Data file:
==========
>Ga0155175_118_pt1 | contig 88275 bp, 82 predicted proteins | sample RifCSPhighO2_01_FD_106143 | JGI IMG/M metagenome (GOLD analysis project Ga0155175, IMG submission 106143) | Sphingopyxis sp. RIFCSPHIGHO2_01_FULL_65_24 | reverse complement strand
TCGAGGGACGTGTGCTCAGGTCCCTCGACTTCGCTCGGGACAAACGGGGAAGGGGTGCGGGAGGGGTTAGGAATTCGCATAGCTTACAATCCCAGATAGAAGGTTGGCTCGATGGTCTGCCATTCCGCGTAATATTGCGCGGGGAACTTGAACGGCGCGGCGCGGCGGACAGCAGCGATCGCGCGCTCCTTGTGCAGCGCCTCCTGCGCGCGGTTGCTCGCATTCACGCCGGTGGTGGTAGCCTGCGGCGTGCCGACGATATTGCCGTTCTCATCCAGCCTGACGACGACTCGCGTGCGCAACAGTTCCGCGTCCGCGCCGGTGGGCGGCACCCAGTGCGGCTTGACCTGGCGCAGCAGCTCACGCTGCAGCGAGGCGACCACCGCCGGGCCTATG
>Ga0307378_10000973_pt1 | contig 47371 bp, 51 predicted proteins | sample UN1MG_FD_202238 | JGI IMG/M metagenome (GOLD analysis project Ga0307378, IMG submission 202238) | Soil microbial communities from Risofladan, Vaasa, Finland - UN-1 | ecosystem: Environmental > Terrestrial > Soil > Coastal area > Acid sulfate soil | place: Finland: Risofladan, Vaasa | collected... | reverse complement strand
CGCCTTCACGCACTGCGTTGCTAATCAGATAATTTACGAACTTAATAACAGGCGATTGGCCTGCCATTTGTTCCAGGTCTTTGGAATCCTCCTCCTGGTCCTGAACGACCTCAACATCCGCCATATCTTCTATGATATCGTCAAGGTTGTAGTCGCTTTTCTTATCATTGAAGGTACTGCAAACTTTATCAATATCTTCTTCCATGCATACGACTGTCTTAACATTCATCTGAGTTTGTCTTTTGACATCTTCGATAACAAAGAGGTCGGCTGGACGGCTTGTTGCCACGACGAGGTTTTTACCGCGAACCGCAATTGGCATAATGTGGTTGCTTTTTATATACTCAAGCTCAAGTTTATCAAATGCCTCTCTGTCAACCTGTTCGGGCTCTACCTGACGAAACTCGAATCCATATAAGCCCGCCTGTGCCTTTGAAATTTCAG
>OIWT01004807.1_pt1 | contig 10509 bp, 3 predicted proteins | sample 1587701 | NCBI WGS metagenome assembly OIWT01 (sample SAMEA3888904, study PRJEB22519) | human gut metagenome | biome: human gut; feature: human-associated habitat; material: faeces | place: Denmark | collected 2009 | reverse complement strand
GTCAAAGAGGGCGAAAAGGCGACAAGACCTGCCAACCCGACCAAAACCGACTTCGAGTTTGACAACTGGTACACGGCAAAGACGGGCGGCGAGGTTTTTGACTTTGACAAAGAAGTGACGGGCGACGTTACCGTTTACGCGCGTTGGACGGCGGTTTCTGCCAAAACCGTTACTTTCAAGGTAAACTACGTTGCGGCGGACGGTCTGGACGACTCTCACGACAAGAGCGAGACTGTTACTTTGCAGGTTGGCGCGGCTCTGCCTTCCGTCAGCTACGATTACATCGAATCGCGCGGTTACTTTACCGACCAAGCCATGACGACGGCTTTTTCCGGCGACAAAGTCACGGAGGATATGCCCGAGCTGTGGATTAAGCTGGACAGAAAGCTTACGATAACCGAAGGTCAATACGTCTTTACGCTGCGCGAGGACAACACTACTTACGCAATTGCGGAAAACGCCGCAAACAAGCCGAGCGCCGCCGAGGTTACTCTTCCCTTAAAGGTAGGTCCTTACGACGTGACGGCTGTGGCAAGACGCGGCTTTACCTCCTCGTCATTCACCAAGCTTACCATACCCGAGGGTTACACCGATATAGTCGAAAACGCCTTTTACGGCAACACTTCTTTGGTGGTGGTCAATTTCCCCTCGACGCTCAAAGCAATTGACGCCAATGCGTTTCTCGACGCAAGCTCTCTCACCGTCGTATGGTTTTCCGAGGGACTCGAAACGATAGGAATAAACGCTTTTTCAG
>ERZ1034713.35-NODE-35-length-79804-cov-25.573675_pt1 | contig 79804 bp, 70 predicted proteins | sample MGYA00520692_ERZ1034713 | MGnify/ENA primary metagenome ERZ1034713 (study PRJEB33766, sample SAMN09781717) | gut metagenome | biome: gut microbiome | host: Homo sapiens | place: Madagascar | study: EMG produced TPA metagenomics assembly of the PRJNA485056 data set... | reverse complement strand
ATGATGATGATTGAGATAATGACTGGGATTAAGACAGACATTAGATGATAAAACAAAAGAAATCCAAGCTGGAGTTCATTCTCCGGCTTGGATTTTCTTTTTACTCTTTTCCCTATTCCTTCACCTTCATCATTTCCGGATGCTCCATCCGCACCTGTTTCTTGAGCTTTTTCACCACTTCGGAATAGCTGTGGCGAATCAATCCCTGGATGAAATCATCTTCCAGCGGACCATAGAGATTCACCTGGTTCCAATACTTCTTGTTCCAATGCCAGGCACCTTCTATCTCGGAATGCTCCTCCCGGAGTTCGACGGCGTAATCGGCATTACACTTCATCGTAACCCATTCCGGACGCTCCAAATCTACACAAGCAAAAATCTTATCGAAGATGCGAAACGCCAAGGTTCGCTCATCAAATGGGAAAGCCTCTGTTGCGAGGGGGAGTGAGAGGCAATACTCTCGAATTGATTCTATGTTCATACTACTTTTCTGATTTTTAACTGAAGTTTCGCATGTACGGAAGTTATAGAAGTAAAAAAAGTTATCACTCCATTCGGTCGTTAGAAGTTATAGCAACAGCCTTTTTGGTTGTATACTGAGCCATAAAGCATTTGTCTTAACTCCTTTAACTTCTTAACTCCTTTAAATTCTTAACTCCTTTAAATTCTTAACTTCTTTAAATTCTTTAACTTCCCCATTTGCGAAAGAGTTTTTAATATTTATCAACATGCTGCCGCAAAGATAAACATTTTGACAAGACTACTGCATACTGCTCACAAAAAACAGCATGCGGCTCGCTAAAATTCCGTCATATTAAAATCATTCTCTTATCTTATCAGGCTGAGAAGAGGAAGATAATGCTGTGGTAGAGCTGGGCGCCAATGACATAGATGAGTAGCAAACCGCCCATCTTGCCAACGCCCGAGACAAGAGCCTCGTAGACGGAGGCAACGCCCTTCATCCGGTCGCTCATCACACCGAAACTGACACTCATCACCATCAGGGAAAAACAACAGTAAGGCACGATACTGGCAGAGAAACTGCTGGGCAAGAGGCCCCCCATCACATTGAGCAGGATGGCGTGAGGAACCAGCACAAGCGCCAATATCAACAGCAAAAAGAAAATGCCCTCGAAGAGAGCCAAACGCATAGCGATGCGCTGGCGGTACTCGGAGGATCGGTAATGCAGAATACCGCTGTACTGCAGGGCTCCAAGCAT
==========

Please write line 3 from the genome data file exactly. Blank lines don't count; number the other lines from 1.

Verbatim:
>Ga0307378_10000973_pt1 | contig 47371 bp, 51 predicted proteins | sample UN1MG_FD_202238 | JGI IMG/M metagenome (GOLD analysis project Ga0307378, IMG submission 202238) | Soil microbial communities from Risofladan, Vaasa, Finland - UN-1 | ecosystem: Environmental > Terrestrial > Soil > Coastal area > Acid sulfate soil | place: Finland: Risofladan, Vaasa | collected... | reverse complement strand